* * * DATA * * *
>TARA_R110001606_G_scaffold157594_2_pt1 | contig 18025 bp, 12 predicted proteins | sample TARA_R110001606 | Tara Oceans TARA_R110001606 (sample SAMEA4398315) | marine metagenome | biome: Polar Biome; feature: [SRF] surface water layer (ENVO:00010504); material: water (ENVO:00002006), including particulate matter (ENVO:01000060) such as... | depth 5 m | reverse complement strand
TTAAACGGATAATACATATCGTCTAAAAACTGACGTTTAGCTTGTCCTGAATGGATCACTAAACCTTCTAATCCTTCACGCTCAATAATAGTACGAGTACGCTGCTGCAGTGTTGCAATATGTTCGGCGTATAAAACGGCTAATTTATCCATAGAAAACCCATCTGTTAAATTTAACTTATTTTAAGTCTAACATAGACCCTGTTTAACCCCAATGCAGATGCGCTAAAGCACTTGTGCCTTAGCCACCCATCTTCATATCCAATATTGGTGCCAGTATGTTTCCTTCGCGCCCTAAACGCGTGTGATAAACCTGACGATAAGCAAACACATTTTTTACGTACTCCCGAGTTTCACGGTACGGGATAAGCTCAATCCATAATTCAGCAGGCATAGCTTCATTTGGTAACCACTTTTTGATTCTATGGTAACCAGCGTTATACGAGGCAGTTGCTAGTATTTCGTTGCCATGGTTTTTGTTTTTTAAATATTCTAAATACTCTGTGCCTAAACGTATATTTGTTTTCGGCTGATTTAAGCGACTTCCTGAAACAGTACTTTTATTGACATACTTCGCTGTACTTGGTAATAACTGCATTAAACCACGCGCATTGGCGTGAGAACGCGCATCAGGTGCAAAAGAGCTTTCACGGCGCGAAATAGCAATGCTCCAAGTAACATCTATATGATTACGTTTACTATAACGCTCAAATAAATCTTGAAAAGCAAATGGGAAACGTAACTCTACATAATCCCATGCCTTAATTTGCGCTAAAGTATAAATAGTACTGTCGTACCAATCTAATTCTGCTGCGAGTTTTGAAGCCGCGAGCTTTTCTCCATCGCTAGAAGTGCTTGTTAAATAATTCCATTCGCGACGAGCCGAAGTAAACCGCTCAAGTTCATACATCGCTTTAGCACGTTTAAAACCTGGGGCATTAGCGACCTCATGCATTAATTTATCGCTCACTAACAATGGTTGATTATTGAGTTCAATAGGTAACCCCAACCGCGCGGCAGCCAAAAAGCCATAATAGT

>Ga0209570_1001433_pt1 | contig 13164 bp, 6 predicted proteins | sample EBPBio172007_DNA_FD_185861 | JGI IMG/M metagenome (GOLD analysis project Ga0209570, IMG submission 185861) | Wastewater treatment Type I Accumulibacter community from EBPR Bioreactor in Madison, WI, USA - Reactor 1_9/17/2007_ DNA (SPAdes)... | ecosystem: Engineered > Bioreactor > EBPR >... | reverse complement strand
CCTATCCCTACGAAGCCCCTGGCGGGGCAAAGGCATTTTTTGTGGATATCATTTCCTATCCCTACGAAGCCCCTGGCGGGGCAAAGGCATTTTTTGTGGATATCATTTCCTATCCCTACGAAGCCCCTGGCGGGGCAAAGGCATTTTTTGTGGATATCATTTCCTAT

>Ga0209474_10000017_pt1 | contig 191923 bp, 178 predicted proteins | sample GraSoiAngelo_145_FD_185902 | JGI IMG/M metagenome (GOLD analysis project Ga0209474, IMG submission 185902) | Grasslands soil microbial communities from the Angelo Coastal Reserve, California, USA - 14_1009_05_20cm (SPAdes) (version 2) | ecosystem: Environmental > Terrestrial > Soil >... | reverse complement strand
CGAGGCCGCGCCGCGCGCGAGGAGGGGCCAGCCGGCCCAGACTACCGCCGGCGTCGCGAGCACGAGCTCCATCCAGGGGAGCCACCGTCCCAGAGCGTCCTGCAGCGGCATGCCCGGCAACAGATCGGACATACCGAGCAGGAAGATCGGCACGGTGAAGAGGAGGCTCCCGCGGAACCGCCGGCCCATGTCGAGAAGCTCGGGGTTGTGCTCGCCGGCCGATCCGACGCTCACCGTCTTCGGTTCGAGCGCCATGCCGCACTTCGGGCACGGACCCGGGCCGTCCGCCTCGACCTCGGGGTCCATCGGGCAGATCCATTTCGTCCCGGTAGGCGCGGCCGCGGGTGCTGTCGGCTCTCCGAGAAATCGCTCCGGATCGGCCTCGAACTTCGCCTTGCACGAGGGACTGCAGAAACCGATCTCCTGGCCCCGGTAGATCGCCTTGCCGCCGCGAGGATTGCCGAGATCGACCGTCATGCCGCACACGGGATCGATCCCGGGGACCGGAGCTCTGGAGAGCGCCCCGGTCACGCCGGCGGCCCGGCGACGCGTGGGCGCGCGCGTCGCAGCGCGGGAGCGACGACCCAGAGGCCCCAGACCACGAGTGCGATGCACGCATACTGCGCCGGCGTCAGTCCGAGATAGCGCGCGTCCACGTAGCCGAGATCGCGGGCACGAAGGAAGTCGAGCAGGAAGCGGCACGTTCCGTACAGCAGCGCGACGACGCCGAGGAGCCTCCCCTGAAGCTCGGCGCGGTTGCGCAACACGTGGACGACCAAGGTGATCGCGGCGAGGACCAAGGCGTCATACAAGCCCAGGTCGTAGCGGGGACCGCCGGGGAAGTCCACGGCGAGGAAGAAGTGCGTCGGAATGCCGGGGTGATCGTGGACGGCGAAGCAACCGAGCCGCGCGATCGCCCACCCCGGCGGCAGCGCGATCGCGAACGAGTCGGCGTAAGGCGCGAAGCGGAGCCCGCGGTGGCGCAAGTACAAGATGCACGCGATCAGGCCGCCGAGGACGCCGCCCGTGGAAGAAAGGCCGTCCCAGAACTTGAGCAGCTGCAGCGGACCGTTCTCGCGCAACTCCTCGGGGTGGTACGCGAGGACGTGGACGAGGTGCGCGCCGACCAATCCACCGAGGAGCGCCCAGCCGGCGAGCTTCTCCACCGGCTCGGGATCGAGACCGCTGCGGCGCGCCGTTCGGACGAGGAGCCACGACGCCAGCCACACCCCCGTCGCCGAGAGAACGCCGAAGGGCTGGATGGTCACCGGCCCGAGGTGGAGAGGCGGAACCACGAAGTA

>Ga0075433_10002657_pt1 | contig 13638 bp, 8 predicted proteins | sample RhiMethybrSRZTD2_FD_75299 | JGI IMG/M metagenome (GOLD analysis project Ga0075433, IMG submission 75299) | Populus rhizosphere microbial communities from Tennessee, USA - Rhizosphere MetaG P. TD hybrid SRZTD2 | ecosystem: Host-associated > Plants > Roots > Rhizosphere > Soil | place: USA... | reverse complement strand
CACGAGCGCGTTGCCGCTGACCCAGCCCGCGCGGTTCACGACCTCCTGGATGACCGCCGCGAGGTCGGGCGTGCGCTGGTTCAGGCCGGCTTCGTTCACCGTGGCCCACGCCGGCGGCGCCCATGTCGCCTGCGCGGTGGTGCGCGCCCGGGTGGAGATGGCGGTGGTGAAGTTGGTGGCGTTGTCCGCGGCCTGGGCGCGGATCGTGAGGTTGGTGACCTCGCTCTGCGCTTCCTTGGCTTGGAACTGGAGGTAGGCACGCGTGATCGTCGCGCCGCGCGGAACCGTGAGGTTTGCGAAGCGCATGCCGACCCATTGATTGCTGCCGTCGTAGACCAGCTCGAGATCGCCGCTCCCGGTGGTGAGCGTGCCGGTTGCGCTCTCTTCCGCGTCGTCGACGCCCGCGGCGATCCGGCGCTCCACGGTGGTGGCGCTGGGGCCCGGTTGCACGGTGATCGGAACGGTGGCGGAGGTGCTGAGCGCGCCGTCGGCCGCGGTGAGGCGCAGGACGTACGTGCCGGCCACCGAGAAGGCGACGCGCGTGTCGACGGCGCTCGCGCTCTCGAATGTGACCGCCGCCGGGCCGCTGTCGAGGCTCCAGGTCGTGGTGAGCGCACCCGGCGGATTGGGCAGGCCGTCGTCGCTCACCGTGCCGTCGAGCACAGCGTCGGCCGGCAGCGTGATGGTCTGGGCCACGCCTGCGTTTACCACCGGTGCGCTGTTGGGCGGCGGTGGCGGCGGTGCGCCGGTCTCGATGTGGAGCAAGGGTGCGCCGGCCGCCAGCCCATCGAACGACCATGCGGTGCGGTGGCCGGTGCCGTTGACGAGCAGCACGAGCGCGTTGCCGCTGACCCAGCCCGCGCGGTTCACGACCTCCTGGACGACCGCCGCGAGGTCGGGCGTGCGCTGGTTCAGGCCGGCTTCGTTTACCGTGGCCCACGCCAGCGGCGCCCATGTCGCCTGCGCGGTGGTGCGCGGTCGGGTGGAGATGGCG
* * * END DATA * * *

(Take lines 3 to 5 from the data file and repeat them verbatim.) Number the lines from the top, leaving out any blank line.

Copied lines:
>Ga0209570_1001433_pt1 | contig 13164 bp, 6 predicted proteins | sample EBPBio172007_DNA_FD_185861 | JGI IMG/M metagenome (GOLD analysis project Ga0209570, IMG submission 185861) | Wastewater treatment Type I Accumulibacter community from EBPR Bioreactor in Madison, WI, USA - Reactor 1_9/17/2007_ DNA (SPAdes)... | ecosystem: Engineered > Bioreactor > EBPR >... | reverse complement strand
CCTATCCCTACGAAGCCCCTGGCGGGGCAAAGGCATTTTTTGTGGATATCATTTCCTATCCCTACGAAGCCCCTGGCGGGGCAAAGGCATTTTTTGTGGATATCATTTCCTATCCCTACGAAGCCCCTGGCGGGGCAAAGGCATTTTTTGTGGATATCATTTCCTAT

>Ga0209474_10000017_pt1 | contig 191923 bp, 178 predicted proteins | sample GraSoiAngelo_145_FD_185902 | JGI IMG/M metagenome (GOLD analysis project Ga0209474, IMG submission 185902) | Grasslands soil microbial communities from the Angelo Coastal Reserve, California, USA - 14_1009_05_20cm (SPAdes) (version 2) | ecosystem: Environmental > Terrestrial > Soil >... | reverse complement strand